Gerold Schmitt-Ulms: from washing dishes to Alzheimer’s research
Alzheimer’s disease is a fatal disease that eventually affects all aspects of a person’s life – how they think, feel and act. Over 500,000 Canadians are living with dementia today and Alzheimer’s is the most common type of dementia, accounting for 60 to 80% of all diagnoses, according to alzheimer.ca.
Dr. Gerold Schmitt-Ulms and his team are part of a large international effort trying to find ways to treat diseases like Alzheimer’s and improve the quality of life for those affected by them.
Now Professor in the Department of Laboratory Medicine and Pathobiology in the Temerty Faculty of Medicine, and part of the Tanz Centre for Research in Neurodegenerative Diseases, his interest in dementia started as soon as he left high school.
Graduating from high school in Germany, he worked for two years - in lieu of the then mandatory German military service - in a long-term care home for individuals with severe disabilities, including brain damage. During that time, he “developed a lasting curiosity about how the brain works and an interest in finding solutions for dementias”.
One of the strongest dementia research teams in Germany at that time was a group, led by Dr. Eckhard Mandelkow, studying Alzheimer’s disease at a Max-Planck Unit in Hamburg. He relocated to Hamburg and joined this group as a student, initially cleaning dishes and filling pipet tip boxes. Eventually, he undertook PhD training there, studying the tau protein and the mechanisms that cause it to give rise to the notorious neurofibrillary tangles in Alzheimer’s.
His next move was to San Francisco to work with Dr. Stanley Prusiner, a Nobel Laureate who discovered that the progression of a rare group of dementias relies on a specific protein, the prion protein (PrP), acquiring an alternative rogue shape. Once converted, the rogue protein induces other PrP molecules to also convert, thereby spreading the disease throughout the brain like an avalanche.
It has become apparent that the same overall mechanism of disease spread is at play in prion diseases and in Alzheimer’s, and PrP may even play a critical role for the brain toxicity seen in Alzheimer’s disease.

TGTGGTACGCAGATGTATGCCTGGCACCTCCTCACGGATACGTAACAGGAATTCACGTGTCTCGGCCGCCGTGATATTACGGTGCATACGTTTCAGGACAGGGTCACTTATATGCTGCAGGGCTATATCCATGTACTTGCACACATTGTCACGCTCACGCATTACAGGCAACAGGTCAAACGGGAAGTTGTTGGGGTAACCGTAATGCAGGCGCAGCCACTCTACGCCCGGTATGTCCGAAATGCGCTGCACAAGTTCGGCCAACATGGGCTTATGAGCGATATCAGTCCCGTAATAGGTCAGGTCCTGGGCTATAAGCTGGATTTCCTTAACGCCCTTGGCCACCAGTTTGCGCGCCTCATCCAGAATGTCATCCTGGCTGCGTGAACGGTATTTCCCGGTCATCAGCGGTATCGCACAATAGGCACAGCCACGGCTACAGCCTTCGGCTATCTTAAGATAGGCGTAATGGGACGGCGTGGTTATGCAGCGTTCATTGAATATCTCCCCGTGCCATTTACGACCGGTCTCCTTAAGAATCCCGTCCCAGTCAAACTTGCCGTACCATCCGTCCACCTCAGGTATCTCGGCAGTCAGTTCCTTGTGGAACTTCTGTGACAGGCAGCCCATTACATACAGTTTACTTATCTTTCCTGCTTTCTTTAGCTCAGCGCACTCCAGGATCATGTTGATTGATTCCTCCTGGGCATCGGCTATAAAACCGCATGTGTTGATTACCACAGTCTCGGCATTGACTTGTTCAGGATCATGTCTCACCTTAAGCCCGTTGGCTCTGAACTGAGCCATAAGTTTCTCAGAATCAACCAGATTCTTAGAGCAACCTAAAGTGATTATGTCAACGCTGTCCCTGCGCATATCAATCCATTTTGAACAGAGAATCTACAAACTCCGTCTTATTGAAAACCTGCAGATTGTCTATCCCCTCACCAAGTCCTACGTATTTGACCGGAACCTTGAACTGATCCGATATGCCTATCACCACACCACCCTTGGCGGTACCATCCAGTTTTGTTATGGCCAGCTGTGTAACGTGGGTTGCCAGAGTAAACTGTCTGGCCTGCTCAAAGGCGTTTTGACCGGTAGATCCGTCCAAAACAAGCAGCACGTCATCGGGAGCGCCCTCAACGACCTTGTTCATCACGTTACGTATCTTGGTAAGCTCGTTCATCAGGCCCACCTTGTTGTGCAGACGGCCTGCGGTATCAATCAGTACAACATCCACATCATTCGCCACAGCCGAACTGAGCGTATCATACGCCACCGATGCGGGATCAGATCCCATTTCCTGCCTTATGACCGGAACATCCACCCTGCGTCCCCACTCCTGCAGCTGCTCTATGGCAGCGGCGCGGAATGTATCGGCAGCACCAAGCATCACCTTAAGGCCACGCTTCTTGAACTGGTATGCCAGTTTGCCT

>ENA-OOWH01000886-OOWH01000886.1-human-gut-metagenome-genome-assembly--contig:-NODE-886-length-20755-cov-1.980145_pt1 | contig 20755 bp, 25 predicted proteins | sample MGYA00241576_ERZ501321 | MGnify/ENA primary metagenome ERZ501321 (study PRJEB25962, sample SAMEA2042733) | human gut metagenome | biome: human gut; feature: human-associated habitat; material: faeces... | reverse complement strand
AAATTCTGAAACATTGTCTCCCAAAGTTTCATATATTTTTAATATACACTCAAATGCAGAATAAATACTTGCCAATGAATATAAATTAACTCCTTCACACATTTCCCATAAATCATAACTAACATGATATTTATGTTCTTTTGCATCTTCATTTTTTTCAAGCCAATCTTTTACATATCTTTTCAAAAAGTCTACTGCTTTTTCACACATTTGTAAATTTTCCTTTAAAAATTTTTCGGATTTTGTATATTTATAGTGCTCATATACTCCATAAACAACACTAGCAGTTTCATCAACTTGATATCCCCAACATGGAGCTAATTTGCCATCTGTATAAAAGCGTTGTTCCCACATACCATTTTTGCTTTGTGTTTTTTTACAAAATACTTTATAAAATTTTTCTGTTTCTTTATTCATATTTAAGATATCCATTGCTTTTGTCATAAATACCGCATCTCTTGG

Now, Dr. Schmitt-Ulms’ research group is focussed on finding a way to suppress the levels of PrP in the brain. “We know that having less PrP would likely cure prion diseases, ameliorate toxicity in Alzheimer’s and not have a negative health impact”, he says. “We recently discovered that PrP resides in the brain next to another protein that transports metals in and out of brain cells. The availability of drugs that inhibit these neighboring transport proteins made us wonder how brain cells may react to these inhibitors. As we hoped, immortalized human brain cells grown in petri dish cultures reacted by removing both the transporter and PrP from the cell surface and subsequently degrading them. We are now initially testing if this PrP removal approach can delay or prevent prion diseases.”
Prion diseases are much more easily replicated and studied in the lab in contrast to Alzheimer’s disease, thereby providing an excellent system for testing if this novel treatment approach has merit. If it works, the group will eventually try this approach in Alzheimer’s models.
The most important aspect of his research is whether it will make a tangible difference to peoples’ lives, says Dr. Schmitt-Ulms. “The main challenge doing this work is to know when an effort is not going to provide that benefit and therefore not a good use of limited time and resources.”
Alzheimer’s, and other dementias, may be devasting for those affected by them, but Dr. Schmitt-Ulms is hopeful that effective treatments will become available in the coming years. “Initially, these treatments are unlikely to represent cures”, he explains, “rather they may delay or ease suffering. With time, treatments will increasingly push back the age at which dementias manifest. Ultimately, we are striving for a future in which people can die in dignity of causes that inflict minimal end-of-life suffering and burdens on their families or society”.
In the meantime, he advises ways to limit your risk of Alzheimer’s by looking after yourself, “We know that a lean and balanced diet, exercise, and an active social life reduce the overall dementia risk and can even slow symptom progression in people at risk of developing inherited forms of these diseases”.